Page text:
What business expenses can I claim as a Sole Trader? - More Than Accountants

What business expenses can I claim as a Sole Trader?

If you are a sole trader, then naturally you will be spending some money on running your business. Fortunately, most of your running expenses can be claimed as business expenses. This means that you will be paying less tax and you’ll be keeping most of your earnings. But do you know what can and can’t be considered as an expense? If you are not aware of the wide array of eligible items that can be claimed, then most probably you will be paying more tax than you need to be (also see online accountants for sole traders).

Here, we will give you a list of all the expenses that can be claimed by a sole trader.

What is Tax Relief?

With these allowable business expenses, sole traders can lessen their profits, as a result, they will be paying less Income Tax. Hence, the more allowable expenses the sole trader has, the lesser taxable profit he has. This means that he will have less tax to pay.

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It is important that the sole traders must keep accurate records of everything so he will be able to account his expenses accurately.  Keep in mind that sole traders must keep these pertinent records for six years since this is required by the law.

Furthermore, you have to consider that HMRC laws can sometimes be complicated, however, they are using concepts that are fair and reasonable most especially with regards to claiming expenses. If you are having doubts, then you can always get some advice from our accountant.

How Can I Claim Business Expenses As A Sole Trader?

Sole traders are given the opportunity to claim back the business-related expenses that they’ve incurred, just like limited companies. There is an important rule that you need to follow when claiming your expenses. You are only allowed to claim for expenses if they were wholly and exclusively spent on performing your duties.

Generally, HMRC will only permit you to claim for expenses if you comply with these conditions. In case the expenses incurred is spent both for personal and business use, otherwise known as dual-purpose, then most likely it will not be accepted. This is because the expense would be considered as a necessity regardless of the business.

For instance, if your monthly bill for your mobile phone is £50, but your business usage is only 50%, then you are only allowed to claim for £25 as an expense. On the other hand, if the dual purpose is only accidental, then it might be considered as a valid claim. For instance, uniforms or protective clothes can also be used for personal purposes.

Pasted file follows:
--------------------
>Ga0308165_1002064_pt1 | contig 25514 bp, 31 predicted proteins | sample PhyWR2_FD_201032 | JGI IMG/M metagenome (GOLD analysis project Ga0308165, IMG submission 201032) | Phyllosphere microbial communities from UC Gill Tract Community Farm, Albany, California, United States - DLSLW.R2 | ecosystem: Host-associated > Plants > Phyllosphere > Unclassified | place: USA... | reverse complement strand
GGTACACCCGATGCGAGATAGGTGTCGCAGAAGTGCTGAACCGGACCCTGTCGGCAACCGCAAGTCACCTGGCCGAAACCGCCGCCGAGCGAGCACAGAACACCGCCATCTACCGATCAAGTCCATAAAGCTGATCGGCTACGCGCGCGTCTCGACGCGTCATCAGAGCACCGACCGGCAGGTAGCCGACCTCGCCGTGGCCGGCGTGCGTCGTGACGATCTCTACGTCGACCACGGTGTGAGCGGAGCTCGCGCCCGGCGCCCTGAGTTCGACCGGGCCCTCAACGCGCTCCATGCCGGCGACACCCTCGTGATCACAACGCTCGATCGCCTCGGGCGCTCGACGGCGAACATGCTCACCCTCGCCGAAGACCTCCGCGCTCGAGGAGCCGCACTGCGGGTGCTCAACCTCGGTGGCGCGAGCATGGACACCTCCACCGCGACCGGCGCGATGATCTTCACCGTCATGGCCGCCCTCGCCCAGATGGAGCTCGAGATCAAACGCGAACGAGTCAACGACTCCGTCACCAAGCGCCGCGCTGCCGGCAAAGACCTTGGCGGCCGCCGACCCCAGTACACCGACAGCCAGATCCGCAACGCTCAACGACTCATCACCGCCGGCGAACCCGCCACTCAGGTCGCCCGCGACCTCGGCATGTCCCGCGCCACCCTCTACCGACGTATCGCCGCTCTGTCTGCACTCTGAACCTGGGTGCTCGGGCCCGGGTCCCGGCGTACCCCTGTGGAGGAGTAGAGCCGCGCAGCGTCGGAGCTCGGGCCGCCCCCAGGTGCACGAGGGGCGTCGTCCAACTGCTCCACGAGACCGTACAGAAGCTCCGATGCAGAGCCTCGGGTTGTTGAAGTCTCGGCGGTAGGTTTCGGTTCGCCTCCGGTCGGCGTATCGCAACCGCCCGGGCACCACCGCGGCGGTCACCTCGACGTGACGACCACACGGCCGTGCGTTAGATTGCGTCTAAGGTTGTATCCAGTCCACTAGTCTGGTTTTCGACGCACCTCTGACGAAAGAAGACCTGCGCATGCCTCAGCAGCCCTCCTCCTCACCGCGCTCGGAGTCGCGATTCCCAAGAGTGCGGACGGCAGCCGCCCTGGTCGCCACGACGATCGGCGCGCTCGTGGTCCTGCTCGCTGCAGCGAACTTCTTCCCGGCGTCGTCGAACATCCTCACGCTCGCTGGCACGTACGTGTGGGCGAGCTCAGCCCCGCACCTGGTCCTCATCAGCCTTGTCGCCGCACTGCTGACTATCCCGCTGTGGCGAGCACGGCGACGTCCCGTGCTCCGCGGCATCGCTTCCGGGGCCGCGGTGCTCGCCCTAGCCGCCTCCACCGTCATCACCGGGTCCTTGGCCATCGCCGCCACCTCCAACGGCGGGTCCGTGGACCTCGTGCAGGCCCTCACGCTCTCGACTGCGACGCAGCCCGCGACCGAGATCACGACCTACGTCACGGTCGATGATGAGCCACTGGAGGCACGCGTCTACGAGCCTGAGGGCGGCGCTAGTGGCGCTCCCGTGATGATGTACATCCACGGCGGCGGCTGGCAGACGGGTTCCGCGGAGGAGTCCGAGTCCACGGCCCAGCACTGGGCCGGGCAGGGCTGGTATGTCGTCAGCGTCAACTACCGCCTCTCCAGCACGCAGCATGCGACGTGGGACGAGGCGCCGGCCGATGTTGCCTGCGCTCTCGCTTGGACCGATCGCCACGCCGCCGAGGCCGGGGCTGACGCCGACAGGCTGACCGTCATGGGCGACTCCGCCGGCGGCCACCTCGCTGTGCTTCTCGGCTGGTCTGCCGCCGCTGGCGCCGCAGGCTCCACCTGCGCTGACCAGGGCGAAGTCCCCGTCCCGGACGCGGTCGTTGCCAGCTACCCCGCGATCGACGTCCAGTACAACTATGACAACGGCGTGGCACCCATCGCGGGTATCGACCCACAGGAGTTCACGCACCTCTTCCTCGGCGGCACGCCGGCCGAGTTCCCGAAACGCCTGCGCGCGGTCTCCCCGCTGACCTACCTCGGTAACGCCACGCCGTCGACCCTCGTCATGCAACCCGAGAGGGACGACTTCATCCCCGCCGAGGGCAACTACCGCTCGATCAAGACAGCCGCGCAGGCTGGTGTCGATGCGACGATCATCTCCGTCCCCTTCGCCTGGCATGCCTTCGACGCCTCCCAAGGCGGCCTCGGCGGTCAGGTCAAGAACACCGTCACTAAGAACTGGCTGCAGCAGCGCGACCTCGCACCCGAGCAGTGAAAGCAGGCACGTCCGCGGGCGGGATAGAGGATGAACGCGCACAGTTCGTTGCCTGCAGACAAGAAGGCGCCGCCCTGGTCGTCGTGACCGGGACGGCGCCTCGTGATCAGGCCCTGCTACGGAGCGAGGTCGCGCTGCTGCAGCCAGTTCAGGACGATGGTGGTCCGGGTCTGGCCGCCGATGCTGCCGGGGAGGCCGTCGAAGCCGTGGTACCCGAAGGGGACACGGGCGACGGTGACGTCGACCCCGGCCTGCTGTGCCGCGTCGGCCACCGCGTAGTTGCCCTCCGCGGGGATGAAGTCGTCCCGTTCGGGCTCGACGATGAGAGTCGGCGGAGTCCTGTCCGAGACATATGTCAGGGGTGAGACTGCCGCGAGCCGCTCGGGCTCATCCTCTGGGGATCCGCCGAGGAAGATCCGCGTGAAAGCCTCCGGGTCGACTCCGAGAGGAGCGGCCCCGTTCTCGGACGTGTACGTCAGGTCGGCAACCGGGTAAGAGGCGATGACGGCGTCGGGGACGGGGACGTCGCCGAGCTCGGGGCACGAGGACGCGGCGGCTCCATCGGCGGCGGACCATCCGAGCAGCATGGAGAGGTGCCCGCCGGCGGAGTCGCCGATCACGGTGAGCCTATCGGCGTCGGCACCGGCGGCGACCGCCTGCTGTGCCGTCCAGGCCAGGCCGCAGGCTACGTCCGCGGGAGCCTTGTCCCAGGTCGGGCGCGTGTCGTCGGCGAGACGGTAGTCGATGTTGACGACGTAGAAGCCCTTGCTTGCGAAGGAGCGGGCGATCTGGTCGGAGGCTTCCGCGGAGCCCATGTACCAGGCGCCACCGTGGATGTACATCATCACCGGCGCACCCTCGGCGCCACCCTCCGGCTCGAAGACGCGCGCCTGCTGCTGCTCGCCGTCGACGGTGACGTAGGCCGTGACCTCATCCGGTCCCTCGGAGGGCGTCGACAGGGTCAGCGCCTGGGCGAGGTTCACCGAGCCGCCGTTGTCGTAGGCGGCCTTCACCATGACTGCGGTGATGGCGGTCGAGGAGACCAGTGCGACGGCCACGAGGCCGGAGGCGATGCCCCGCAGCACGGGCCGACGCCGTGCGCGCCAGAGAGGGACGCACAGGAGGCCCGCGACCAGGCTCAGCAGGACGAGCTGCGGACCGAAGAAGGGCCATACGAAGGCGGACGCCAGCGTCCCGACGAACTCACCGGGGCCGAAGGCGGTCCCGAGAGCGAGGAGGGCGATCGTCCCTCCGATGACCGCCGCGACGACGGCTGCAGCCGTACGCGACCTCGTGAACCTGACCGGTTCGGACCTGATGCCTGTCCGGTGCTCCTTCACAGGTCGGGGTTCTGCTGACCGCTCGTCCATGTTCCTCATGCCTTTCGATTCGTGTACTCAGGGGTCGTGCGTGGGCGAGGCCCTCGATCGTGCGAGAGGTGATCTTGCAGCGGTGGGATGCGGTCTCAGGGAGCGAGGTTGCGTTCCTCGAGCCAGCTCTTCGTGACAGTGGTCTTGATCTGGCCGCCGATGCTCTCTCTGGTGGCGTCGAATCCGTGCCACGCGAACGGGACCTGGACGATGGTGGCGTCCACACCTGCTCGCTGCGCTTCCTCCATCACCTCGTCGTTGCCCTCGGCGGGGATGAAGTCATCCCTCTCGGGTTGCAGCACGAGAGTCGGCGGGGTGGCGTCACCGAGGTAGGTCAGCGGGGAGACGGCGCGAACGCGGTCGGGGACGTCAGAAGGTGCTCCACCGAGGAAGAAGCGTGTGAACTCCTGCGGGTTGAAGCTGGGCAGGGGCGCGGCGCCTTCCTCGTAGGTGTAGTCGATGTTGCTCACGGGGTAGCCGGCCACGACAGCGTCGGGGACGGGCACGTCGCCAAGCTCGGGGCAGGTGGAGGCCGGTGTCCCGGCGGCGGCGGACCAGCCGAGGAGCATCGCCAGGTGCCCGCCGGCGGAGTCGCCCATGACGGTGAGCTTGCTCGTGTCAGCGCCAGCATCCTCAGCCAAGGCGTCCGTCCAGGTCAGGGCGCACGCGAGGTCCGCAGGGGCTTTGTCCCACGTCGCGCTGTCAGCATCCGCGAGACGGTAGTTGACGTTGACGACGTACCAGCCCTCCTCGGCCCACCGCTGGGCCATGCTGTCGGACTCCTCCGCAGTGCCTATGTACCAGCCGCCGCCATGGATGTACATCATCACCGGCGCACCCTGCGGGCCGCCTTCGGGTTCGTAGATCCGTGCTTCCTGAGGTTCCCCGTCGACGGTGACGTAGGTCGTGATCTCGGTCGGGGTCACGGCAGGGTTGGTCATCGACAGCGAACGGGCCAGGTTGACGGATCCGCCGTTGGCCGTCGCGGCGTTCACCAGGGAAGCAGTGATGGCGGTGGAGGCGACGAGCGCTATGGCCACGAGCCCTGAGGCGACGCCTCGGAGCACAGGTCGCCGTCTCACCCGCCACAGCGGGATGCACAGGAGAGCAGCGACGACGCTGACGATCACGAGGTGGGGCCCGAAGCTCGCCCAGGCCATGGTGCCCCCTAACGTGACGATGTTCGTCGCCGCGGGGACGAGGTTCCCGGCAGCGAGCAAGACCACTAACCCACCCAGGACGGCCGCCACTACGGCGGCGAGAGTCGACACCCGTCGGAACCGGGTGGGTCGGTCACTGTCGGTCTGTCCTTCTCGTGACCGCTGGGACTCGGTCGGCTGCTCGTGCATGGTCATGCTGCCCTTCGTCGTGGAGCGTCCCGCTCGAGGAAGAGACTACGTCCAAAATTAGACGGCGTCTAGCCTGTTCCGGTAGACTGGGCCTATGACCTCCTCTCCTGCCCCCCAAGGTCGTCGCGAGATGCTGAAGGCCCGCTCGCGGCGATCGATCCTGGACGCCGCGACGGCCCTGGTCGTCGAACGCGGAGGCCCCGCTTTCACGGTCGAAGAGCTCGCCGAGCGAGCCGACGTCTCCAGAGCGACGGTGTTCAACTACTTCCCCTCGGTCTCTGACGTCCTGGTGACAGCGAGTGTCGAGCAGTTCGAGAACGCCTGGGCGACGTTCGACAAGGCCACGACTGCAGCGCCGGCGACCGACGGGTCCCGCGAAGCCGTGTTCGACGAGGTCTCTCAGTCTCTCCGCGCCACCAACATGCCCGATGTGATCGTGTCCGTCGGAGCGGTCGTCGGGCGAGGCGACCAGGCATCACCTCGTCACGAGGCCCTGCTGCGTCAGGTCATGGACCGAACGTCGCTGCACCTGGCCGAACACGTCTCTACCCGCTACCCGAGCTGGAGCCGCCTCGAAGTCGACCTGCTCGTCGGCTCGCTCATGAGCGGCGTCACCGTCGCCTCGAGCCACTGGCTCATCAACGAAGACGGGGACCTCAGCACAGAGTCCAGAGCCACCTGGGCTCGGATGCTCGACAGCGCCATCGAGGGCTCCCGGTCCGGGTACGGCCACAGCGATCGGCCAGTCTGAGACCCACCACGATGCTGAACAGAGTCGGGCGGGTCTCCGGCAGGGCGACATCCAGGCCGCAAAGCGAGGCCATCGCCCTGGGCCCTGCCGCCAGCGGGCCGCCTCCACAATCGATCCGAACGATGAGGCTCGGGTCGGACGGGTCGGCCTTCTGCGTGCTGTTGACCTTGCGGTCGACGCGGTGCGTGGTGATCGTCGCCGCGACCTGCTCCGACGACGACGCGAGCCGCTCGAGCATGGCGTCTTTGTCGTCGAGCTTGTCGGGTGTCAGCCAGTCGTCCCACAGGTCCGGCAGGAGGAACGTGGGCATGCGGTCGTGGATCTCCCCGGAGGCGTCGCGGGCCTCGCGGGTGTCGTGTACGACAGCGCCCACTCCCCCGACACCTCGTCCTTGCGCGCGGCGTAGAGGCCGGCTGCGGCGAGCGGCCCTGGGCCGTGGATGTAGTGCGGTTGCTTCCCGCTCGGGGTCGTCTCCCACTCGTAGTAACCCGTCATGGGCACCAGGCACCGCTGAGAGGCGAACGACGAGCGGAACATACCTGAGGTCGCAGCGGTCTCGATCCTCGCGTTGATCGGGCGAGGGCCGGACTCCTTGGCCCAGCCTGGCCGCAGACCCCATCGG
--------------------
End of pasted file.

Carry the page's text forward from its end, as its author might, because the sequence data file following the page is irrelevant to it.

Claims for their expenses can only be done when sole traders file their Self Assessment. Generally, this is accomplished at the start of each year. For online filing, the deadline will be every January 31st. However, they are still given the chance to file any time starting at the end of the previous tax year which is on April 5th.

How To Monitor Sole Trader Business Expenses?

It is essential that you must monitor your expenses effectively. For instance, when it comes business mileage, you should make a breakdown of your travels and mileage in order to make sure that HMRC will consider your claim as valid.

We recommend that you should put all the details of your business mileage on a spreadsheet and keep it updated throughout the year. If you want to claim tax relief for the fuel of a company-owned vehicle, then you should keep all your receipts.

Other business expenses refer to the cost of the things that are essential in running your business. You will also be receiving tax relief for these. The key is you have to ensure that everything is recorded carefully so you won’t be missing anything out. Contrary to mileage, you don’t have limitations on the expenses for supplies as long as they are reasonable.

If you are not using any online accounting software, then the best way to monitor your expenses whether its supplies, subsistence, or travel, is to use a spreadsheet. Actually, there is no need for you to record each item separately. For instance, if you have purchased 10 boxes of pens and each box contains 100 pens and is sold at £3 per box, then all you need to record is the total quantity which is 1000 pens and the total amount which is £30. Nevertheless, always remember to keep all the receipts of your purchases. You should keep these receipts six years after filing your returns since HMRC might investigate you anytime.

If you were out for the day doing business activities, then you can claim for the cost of your lunch if you work beyond five hours. Furthermore, if you have been working up to ten hours, then you can also claim for your dinner costs. As always, you have to make sure that you keep all the receipts for everything. Also, don’t forget to log all your expenses on your spreadsheet or on your accounting software so you can keep track of the date and total amount just in case HMRC will conduct an investigation. You should be aware that HMRC may closely monitor excessive use of taxis, most especially if they think that they are unnecessary. For instance, if your travel is only very short.